Several UF health science programs climb in annual rankings
The University of Florida College of Medicine has achieved its highest-ever position in the U.S. News & World Report’s annual rankings of the nation’s top research medical schools. Four other programs under the aegis of University of Florida Health jumped in annual rankings of the nation’s best graduate schools as well.
The UF College of Medicine rose in rank to No. 40, up from No. 43 in 2015 among the 141 medical schools in the country and to No. 16 from No. 22 among medical schools at public institutions, according to the U.S. News & World Report rankings released today (March 16). This is the highest ranking ever received by the UF College of Medicine. UF also is the highest-ranking medical school in Florida. The rankings take into account National Institutes of Health research grants awarded to the medical school faculty as well as faculty-to-student ratios.
Additionally, the rankings include assessments by leaders at peer institutions and the medical college admission test scores of incoming students, the median undergraduate grade point average and the medical school’s acceptance rate.
“Nationally, leaders at peer institutions are taking notice of the outstanding education and research being conducted by faculty in the UF College of Medicine. Our National Institutes of Health funding continues to rise, a reflection of the important and innovative research conducted by our faculty,” said Michael L. Good, M.D., dean of the UF College of Medicine. “In addition, we have invested in our students’ education and future with the opening of the George T. Harrell Medical Education Building. This ranking reflects our efforts and high-quality momentum in both areas.”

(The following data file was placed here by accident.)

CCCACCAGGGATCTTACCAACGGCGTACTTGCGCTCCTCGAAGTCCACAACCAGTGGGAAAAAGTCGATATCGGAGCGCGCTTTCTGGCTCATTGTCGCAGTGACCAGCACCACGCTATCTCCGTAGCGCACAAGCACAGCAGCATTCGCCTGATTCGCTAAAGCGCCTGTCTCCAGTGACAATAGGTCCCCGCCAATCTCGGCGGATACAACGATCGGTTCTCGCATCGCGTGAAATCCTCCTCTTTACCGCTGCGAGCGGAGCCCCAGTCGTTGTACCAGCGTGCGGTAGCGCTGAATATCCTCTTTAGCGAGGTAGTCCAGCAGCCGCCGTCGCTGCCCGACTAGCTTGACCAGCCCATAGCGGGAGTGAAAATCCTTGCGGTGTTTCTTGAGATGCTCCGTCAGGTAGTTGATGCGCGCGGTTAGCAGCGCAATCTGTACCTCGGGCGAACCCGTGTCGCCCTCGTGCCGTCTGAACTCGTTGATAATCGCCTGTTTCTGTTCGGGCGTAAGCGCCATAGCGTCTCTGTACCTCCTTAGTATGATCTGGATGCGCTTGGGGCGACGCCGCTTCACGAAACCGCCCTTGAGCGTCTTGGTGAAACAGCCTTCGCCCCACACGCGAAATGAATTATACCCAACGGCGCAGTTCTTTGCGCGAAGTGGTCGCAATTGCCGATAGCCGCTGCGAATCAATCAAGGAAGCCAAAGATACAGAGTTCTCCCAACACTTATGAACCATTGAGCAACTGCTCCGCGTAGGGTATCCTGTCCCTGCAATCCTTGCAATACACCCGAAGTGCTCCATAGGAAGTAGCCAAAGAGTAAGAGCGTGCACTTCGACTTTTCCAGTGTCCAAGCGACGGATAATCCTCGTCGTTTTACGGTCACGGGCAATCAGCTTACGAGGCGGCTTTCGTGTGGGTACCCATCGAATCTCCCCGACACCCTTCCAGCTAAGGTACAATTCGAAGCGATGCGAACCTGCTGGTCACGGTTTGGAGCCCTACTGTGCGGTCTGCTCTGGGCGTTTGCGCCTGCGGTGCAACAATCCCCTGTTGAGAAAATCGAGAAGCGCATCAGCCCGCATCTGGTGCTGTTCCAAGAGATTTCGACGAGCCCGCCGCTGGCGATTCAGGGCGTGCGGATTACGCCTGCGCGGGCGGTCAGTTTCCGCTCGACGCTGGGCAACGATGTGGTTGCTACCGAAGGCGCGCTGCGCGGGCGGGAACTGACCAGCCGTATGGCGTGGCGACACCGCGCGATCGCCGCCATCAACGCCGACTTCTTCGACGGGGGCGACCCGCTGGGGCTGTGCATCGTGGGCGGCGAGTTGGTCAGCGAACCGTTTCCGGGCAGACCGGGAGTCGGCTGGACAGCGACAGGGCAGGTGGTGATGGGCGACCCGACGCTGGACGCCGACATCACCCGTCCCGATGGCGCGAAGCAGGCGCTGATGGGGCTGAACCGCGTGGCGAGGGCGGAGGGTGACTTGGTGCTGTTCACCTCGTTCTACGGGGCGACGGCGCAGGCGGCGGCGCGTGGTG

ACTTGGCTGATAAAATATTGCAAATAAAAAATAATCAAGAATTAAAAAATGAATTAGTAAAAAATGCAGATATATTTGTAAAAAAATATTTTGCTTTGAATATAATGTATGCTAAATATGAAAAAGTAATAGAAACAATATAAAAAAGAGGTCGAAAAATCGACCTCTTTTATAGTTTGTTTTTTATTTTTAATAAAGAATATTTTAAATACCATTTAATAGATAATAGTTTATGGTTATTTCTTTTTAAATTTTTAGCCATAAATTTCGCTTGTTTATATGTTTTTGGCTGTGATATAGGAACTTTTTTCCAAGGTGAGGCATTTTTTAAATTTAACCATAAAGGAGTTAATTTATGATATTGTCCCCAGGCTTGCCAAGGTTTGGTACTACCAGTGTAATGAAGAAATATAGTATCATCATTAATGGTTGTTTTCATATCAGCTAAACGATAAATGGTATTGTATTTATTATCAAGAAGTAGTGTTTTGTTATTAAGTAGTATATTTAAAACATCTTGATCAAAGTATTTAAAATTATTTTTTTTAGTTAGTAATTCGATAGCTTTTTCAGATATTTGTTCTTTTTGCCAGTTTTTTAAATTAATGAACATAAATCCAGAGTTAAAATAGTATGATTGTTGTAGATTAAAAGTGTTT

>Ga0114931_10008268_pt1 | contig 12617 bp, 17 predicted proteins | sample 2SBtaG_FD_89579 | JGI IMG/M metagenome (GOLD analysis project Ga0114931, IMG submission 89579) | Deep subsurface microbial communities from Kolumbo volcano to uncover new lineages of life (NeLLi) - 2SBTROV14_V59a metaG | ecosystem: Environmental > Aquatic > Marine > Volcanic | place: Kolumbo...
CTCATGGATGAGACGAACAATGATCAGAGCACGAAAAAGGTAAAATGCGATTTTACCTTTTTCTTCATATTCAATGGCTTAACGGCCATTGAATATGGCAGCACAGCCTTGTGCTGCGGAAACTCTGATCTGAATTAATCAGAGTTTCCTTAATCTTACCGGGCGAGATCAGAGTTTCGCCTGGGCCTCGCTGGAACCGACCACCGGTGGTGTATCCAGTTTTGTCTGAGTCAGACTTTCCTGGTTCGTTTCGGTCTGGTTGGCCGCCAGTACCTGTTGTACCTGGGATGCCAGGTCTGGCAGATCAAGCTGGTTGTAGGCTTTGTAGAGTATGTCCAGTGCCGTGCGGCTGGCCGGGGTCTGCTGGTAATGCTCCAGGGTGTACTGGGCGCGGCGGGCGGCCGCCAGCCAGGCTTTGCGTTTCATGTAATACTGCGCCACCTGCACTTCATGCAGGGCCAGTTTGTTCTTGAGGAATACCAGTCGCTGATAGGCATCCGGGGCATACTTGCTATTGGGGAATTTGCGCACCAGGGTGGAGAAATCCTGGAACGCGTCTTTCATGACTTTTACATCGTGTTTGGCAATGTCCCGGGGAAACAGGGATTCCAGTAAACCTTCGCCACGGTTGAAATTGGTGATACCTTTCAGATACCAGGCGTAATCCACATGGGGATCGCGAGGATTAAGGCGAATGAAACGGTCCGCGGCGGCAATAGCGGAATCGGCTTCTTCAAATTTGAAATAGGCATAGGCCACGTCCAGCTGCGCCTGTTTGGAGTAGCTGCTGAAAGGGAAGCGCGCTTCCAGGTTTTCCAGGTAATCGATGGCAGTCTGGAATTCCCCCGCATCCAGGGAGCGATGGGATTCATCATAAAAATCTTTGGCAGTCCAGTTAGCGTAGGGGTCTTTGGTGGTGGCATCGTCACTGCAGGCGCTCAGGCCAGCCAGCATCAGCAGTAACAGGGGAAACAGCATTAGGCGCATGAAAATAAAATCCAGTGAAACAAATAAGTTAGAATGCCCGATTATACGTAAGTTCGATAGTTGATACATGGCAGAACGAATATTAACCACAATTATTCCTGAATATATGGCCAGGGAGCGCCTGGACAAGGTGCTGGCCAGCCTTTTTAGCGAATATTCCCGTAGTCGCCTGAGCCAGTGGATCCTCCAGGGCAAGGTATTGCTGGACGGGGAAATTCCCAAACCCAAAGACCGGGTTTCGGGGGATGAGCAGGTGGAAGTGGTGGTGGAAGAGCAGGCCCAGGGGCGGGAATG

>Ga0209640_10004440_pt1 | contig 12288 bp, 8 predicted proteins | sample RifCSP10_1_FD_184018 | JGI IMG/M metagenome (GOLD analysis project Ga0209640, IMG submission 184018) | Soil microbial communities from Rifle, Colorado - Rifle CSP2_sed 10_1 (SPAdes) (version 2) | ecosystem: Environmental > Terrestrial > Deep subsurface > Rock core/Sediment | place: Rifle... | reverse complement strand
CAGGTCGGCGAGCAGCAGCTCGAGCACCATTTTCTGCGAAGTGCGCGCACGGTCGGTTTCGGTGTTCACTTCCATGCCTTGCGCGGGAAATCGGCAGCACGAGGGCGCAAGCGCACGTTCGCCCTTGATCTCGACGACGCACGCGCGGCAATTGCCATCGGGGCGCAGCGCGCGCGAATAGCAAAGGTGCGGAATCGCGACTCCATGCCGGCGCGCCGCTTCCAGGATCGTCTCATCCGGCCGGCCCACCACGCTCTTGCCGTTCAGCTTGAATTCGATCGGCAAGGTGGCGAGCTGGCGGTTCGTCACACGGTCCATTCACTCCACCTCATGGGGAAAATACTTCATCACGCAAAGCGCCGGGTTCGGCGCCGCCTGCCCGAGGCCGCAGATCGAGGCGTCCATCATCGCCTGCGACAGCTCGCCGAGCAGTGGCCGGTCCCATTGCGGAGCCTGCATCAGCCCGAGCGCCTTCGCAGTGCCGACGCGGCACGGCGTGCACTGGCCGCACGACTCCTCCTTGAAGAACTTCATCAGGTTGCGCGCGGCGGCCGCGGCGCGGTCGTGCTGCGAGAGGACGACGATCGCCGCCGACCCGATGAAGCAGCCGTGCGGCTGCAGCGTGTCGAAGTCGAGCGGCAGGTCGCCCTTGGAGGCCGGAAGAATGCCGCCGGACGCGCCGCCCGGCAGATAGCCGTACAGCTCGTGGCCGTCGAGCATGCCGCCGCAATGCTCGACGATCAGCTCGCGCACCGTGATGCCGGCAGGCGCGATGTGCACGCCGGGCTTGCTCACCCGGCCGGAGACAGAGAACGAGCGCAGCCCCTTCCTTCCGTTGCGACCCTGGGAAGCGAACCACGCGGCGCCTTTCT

The UF College of Pharmacy’s doctor of pharmacy program rose in rank as well, breaking into the Top 10 in this year’s assessment. It is ranked at No. 9 nationally and first in Florida, up from No. 14 in its last national ranking.
“In recent years, we have made aggressive moves to advance the quality of our Doctor of Pharmacy education program and raise the impact of research done by our faculty,” said Julie Johnson, Pharm.D., dean and a distinguished professor of pharmacy and medicine at the UF College of Pharmacy. “These moves have included substantial revisions to our curriculum and the addition of more than 20 new faculty members. The U.S. News & World Report rankings reflect that the excellence of our program is recognized nationally.”
Programs within the UF College of Public Health and Health Professions also were recognized. U.S. News & World Report ranks health programs like these periodically, and these assessments were conducted for 2016.
The College of Public Health and Health Professions’ doctorate degree program in clinical psychology rose from No. 37 to No. 31 and the master’s and doctorate degree program in physical therapy rose to No. 10 from No. 12.
In addition, the UF College of Nursing’s doctor of nursing practice program was ranked No. 32 nationally, in the top 23 for public universities, and was the top-ranked program in Florida. This was the first year U.S. News & World Report ranked doctor of nursing practice programs.
Rankings of the health programs were determined by assessment surveys sent to deans, administrators and other faculty members at accredited degree programs or schools in each discipline. The College of Nursing was assessed based on criteria similar to those used in the College of Medicine’s assessment.
The rankings of the health programs, nursing and medical schools were in part determined by statistical surveys sent to administrators at nearly 1,900 graduate programs and reputation surveys sent to more than 13,700 academics and professionals.
“Our rankings this year reflect the breadth and depth of quality in our research and educational programs and the faculty and students within them,” said David S. Guzick, M.D., Ph.D., senior vice president for health affairs at UF and president of UF Health. “We are pleased that this year’s report reflects our work to consistently strengthen the quality of our education, which in turn reflects high-quality care for the patients we serve.”